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Backyard BluetonguePrintable Version


Bluetongue lizard (Tiliqua scincoides scincoides) - click to enlarge


Earlier this year I wrote a piece called Backyard Lizards. That began when I watched a bluetongue crawl across the backyard, but it was gone before I could take photos. In the end I decided to look a little more closely at some of the smaller garden skinks and with the help of Ken Griffiths' book "Frogs and Reptiles of hte Sydney Region" was able to identify the common garden skink (Lampropholis guichenoti) and the fence skink (Cryptoblepharus virgatus).

Within 24 hours the next bluetongue came along and gave me a great chance to get some photos to share. Griffiths gives this one the common name "Eastern Blue-Tongued Skink".


Mistaken identity - click to enlarge


As Griffiths points out - the bluetongue is often mistaken for being a snake, and sadly, is then often killed by mistake. It is not uncommon for bluetongues to lose digits or limbs and they can get by quite well without them. No doubt this would add to the illusion of appearing like a snake.

I chose this photo to highlight how easy this mistaken identity can be. You can imagine this lizard slithering through tall grass - with or without limbs.

Probably the most similar snake in appearance is the death adder (Acanthophis antarcticus)- and the two reptiles' distributions overlap. Only two weeks ago a holidaymaker in Sydney was bitten five times by a death adder when he attempted to pick it up and move it in the dark - mistaking it for a lizard. (Have a look at the linked article and compare the photo with the first bluetongue photo on this page: both have similar colouration, similar stripe patterns, a thick body leading to a thin neck and then a broad head, and a thick long body ending in a short thin tail.)


Red eyes - click to enlarge


I never knew bluetongues had red eyes until I looked at my photos. Have a look at the shapes and layout of scales on the head, as well as the colouration - sandy brown on top, with a grey mouth and underside and that characteristic black stripe starting at the eye and running back down along the side of the body.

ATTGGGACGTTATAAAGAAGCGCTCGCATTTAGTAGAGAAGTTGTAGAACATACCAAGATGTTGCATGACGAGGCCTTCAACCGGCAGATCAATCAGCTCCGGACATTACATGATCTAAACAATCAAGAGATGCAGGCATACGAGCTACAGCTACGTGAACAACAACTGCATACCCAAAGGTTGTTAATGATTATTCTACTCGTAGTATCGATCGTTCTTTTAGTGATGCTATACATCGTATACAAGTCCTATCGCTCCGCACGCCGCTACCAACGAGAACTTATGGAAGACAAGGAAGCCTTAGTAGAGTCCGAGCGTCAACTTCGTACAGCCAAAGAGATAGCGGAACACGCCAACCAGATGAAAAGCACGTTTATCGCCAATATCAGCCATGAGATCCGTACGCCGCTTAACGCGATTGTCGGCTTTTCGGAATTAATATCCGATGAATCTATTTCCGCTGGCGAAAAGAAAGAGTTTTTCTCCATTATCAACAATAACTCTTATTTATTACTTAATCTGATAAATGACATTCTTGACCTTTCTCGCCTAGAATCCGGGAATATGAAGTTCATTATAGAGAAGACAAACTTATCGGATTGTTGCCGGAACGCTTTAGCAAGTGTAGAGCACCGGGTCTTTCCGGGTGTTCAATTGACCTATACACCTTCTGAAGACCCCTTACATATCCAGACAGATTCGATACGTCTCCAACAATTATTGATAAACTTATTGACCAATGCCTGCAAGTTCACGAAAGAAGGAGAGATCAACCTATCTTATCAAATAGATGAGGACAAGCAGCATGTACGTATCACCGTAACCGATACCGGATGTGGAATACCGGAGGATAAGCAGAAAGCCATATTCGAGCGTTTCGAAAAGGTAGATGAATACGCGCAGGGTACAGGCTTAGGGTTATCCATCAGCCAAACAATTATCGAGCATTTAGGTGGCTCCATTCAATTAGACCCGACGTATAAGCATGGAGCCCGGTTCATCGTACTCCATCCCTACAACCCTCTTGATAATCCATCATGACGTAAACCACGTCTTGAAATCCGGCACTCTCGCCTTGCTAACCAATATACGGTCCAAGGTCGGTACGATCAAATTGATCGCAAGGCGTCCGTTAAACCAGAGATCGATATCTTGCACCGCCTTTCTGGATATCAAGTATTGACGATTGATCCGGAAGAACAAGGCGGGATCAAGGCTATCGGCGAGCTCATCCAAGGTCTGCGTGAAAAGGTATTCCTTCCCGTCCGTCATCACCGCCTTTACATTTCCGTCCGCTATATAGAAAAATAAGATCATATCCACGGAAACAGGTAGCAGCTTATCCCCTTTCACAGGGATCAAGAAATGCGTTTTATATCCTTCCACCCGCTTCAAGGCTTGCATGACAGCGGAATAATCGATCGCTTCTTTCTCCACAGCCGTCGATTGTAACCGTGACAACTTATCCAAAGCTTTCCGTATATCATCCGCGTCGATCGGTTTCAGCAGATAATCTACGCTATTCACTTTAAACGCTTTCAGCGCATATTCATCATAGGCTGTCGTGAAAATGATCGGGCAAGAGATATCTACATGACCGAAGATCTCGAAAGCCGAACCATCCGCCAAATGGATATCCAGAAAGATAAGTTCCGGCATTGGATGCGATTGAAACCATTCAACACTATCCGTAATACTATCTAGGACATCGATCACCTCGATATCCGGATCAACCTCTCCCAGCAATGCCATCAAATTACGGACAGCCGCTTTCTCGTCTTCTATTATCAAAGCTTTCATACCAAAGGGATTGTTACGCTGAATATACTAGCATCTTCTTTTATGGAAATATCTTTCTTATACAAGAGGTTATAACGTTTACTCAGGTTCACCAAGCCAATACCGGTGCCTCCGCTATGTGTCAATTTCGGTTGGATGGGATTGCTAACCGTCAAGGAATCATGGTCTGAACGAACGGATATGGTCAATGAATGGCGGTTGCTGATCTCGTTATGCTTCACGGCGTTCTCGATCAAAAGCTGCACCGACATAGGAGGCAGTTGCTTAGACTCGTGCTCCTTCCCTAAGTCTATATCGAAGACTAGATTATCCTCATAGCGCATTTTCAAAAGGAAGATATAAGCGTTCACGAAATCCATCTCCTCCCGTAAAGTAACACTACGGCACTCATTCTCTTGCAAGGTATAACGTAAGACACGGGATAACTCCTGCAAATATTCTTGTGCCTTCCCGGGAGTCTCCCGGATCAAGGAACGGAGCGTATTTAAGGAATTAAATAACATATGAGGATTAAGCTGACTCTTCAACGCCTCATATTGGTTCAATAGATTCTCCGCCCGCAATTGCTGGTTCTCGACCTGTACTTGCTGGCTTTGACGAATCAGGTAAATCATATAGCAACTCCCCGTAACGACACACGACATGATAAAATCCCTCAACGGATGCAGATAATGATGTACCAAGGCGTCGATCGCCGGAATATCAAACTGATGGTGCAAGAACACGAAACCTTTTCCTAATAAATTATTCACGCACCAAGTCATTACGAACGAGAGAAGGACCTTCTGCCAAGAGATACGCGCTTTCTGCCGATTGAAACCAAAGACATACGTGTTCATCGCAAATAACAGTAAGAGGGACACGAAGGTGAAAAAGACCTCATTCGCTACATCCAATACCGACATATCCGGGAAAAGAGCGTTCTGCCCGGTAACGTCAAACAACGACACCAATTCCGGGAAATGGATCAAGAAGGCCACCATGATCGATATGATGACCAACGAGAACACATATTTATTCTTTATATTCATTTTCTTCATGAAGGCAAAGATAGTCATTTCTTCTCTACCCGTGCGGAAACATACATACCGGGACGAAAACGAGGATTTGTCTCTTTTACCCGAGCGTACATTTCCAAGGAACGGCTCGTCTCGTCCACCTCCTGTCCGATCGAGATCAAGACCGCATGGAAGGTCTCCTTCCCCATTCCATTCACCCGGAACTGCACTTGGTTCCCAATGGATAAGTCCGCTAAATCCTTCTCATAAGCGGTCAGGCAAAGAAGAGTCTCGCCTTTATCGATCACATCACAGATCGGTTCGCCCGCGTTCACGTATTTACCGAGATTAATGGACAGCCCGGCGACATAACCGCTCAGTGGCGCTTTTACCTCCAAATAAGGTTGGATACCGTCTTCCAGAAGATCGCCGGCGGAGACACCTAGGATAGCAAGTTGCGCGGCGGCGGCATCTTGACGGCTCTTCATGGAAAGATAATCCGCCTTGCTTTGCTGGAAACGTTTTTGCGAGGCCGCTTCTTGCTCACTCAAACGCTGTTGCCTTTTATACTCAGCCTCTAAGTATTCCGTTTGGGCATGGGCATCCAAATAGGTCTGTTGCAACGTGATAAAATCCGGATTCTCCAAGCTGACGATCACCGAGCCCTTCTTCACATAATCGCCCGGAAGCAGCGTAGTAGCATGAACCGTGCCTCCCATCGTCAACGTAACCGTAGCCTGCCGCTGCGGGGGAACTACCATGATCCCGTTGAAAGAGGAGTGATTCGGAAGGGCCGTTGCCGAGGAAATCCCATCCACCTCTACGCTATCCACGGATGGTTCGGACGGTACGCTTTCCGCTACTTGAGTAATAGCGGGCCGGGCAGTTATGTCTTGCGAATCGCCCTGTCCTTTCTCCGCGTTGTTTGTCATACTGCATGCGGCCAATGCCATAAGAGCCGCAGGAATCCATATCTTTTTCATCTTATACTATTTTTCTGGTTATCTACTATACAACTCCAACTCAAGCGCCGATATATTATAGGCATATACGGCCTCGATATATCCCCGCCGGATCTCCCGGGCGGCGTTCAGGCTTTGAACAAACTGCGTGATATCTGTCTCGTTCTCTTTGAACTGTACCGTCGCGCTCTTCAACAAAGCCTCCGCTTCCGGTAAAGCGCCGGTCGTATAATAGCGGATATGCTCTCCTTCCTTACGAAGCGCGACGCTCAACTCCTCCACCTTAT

[Note 29/12/2006: I have a theory about the dark marking behind the eye. Recently I observed a bluetongue feeding at the mulch pile in my yard. It regularly tucked its head down into the mulch to catch insects, and whilst angled down that way, the black markings appeared like enormous eyes to me, the observer. Thus, I wonder if the markings serve not only to camoflague the real location of the eye, but also to have the appearance of an eye specifically while it's real eyes are engaged in the foraging process. Back to the original article...]

As well as having to contend with would-be-snake-killers (and why would you need to kill a snake anyway?) - bluetongues can fall victim to poisoning by snail-pellets; which is most unfortunate as bluetongues love to eat snails. Next time you're about to bait the garden, please consider making it bluetongue-friendly instead. Bluetongues love to roam along and under fences, but this leaves them highly exposed to predators. One quick way to help them out is to run intervals of plastic piping along the fence.

Rockeries with plenty of hiding places would be useful - especially for breeding during summer; bluetongues have up to 25 live young. Rockeries might also encourage snakes, however, but I've heard it said that if bluetongues are about, then the poisonous snakes move away.


A good sized lizard - click to enlarge


My thumb isn't really that big - it's just a bad angle! This is a good sized lizard. I found it near the house and under a mulberry tree. Given the colour and constitution of the poo it dropped on me, I'd say it had had a morning breakfast of berries on this particular day!

I don't know how true it is, but I've heard it said bluetongues are covered in salmonela. If handling these animals, always be sure to wash your hands afterwards. For the sake of any native wildlife, it's a good idea to wash before also. Remember - all reptiles across Australia are protected and may not be collected from the wild.

Native predators which might prey on bluetongues would include owls and kookaburras (I expect). A feral-species predator would be the fox, which is thriving in urban areas. Domesticed predators include cats and dogs, which is a real shame because bluetongues can live for at least as long as canine and felid pets.


Patterns - click to enlarge


How gorgeous is the colouration on this lizard? Apart from the striping pattern, who would have thought there would be bright red spots down the side of a bluetongue? These are really vivid and easy to see on a live animal.

If shovel-wielding humans, snail pellets, predators, cats and dogs weren't enough to make life tough for the bluetongue, there are at least two more dangers for this guy: lawnmowers and cars. Please check to clear long grass of native species before mowing or whipper-snipping it. Don't do this by hand, in case there is a snake about, but perhaps with the end of a broom or rake.

And if you should be unfortunate enough to run over one of these long-lived lizards, please consider stopping to check. It may have only damaged its tail - in which case you can safely move it off the road. If it has been killed, then it may have had unborn young. These can still be rescued. Make yourself familiar with your local wildlife rescue organisations, and keep their numbers handy in the car. You can even use the search form at the top of this page - just choose the "Web" option and enter "wildlife rescue" and your state name.

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